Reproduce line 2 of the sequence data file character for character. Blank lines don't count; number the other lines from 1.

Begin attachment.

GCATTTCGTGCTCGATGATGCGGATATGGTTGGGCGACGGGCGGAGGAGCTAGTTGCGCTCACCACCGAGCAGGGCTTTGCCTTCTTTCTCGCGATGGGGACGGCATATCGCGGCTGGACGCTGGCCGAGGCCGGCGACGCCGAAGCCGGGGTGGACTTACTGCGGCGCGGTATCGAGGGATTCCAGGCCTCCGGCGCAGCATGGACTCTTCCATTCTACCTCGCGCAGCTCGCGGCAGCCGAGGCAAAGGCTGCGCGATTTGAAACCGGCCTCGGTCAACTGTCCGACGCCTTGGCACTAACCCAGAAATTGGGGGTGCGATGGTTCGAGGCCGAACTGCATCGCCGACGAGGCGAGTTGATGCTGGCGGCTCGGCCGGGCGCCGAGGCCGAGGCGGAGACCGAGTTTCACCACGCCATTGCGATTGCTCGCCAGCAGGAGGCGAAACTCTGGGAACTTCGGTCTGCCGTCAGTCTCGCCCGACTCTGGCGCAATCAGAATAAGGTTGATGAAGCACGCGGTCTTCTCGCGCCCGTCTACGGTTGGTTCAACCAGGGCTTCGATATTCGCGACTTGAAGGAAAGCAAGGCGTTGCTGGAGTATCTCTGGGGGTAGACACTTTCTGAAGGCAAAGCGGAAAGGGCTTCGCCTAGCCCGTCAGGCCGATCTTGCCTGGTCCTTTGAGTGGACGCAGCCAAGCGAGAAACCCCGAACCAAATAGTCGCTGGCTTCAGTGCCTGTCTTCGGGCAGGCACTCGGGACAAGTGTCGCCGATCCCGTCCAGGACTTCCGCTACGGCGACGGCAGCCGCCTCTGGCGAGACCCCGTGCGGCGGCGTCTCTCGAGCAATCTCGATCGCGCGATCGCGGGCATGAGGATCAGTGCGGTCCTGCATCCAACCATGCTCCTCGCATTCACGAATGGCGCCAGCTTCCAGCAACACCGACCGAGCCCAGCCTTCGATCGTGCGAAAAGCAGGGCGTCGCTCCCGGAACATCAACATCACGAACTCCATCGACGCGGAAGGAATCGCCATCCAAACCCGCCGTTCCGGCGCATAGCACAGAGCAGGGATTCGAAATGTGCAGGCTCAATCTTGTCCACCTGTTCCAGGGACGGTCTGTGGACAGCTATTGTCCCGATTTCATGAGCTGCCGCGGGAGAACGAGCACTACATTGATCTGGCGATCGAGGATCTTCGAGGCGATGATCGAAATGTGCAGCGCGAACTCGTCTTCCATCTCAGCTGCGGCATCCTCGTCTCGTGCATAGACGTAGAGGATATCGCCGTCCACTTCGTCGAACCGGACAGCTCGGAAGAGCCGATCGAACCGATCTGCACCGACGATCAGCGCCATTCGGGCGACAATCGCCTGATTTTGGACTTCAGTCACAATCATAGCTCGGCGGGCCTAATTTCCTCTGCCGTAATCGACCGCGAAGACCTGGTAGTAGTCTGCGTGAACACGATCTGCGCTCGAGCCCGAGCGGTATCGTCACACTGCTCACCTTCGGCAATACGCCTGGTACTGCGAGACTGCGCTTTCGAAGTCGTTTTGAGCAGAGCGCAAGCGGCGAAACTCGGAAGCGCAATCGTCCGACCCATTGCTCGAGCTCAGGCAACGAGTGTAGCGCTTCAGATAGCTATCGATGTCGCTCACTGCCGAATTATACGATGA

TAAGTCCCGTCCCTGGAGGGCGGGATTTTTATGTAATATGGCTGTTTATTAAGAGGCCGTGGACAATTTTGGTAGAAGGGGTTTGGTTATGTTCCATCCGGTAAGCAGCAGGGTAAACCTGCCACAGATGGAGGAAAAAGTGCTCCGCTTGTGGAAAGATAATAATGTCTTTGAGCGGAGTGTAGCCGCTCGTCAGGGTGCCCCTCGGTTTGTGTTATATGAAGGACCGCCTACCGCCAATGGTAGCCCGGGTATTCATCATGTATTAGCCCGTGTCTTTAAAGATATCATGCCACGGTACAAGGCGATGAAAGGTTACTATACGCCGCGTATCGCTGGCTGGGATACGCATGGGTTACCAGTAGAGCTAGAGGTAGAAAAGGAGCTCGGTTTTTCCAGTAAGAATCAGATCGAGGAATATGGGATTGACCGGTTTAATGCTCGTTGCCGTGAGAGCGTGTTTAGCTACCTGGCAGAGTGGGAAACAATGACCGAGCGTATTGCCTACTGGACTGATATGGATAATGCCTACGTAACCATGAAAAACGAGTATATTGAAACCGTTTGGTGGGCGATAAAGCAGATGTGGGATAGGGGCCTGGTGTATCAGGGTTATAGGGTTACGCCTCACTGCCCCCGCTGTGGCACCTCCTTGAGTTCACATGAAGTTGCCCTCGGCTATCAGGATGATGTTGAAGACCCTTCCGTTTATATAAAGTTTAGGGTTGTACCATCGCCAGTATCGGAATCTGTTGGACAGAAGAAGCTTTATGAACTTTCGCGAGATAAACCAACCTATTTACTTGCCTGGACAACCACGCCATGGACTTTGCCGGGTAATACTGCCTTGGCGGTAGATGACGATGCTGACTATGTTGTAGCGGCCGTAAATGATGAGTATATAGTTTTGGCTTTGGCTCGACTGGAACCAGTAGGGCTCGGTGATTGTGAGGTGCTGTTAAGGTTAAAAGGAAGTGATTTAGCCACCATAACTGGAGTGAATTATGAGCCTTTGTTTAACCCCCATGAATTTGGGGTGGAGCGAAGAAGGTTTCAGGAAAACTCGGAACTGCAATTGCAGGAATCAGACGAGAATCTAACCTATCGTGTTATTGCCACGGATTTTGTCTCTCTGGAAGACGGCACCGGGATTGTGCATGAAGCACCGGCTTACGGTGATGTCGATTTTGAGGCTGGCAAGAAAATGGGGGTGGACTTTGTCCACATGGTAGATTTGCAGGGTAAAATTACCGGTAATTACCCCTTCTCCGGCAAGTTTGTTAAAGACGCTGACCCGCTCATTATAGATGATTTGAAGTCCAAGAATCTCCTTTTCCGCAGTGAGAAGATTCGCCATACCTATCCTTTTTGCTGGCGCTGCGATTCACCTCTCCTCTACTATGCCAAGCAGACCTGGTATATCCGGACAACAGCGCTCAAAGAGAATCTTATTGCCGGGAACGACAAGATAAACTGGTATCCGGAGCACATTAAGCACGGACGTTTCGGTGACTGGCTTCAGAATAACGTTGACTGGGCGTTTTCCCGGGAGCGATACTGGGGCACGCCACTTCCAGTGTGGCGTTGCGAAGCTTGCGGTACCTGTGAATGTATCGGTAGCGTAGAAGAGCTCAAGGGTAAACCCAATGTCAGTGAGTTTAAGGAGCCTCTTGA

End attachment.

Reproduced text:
TAAGTCCCGTCCCTGGAGGGCGGGATTTTTATGTAATATGGCTGTTTATTAAGAGGCCGTGGACAATTTTGGTAGAAGGGGTTTGGTTATGTTCCATCCGGTAAGCAGCAGGGTAAACCTGCCACAGATGGAGGAAAAAGTGCTCCGCTTGTGGAAAGATAATAATGTCTTTGAGCGGAGTGTAGCCGCTCGTCAGGGTGCCCCTCGGTTTGTGTTATATGAAGGACCGCCTACCGCCAATGGTAGCCCGGGTATTCATCATGTATTAGCCCGTGTCTTTAAAGATATCATGCCACGGTACAAGGCGATGAAAGGTTACTATACGCCGCGTATCGCTGGCTGGGATACGCATGGGTTACCAGTAGAGCTAGAGGTAGAAAAGGAGCTCGGTTTTTCCAGTAAGAATCAGATCGAGGAATATGGGATTGACCGGTTTAATGCTCGTTGCCGTGAGAGCGTGTTTAGCTACCTGGCAGAGTGGGAAACAATGACCGAGCGTATTGCCTACTGGACTGATATGGATAATGCCTACGTAACCATGAAAAACGAGTATATTGAAACCGTTTGGTGGGCGATAAAGCAGATGTGGGATAGGGGCCTGGTGTATCAGGGTTATAGGGTTACGCCTCACTGCCCCCGCTGTGGCACCTCCTTGAGTTCACATGAAGTTGCCCTCGGCTATCAGGATGATGTTGAAGACCCTTCCGTTTATATAAAGTTTAGGGTTGTACCATCGCCAGTATCGGAATCTGTTGGACAGAAGAAGCTTTATGAACTTTCGCGAGATAAACCAACCTATTTACTTGCCTGGACAACCACGCCATGGACTTTGCCGGGTAATACTGCCTTGGCGGTAGATGACGATGCTGACTATGTTGTAGCGGCCGTAAATGATGAGTATATAGTTTTGGCTTTGGCTCGACTGGAACCAGTAGGGCTCGGTGATTGTGAGGTGCTGTTAAGGTTAAAAGGAAGTGATTTAGCCACCATAACTGGAGTGAATTATGAGCCTTTGTTTAACCCCCATGAATTTGGGGTGGAGCGAAGAAGGTTTCAGGAAAACTCGGAACTGCAATTGCAGGAATCAGACGAGAATCTAACCTATCGTGTTATTGCCACGGATTTTGTCTCTCTGGAAGACGGCACCGGGATTGTGCATGAAGCACCGGCTTACGGTGATGTCGATTTTGAGGCTGGCAAGAAAATGGGGGTGGACTTTGTCCACATGGTAGATTTGCAGGGTAAAATTACCGGTAATTACCCCTTCTCCGGCAAGTTTGTTAAAGACGCTGACCCGCTCATTATAGATGATTTGAAGTCCAAGAATCTCCTTTTCCGCAGTGAGAAGATTCGCCATACCTATCCTTTTTGCTGGCGCTGCGATTCACCTCTCCTCTACTATGCCAAGCAGACCTGGTATATCCGGACAACAGCGCTCAAAGAGAATCTTATTGCCGGGAACGACAAGATAAACTGGTATCCGGAGCACATTAAGCACGGACGTTTCGGTGACTGGCTTCAGAATAACGTTGACTGGGCGTTTTCCCGGGAGCGATACTGGGGCACGCCACTTCCAGTGTGGCGTTGCGAAGCTTGCGGTACCTGTGAATGTATCGGTAGCGTAGAAGAGCTCAAGGGTAAACCCAATGTCAGTGAGTTTAAGGAGCCTCTTGA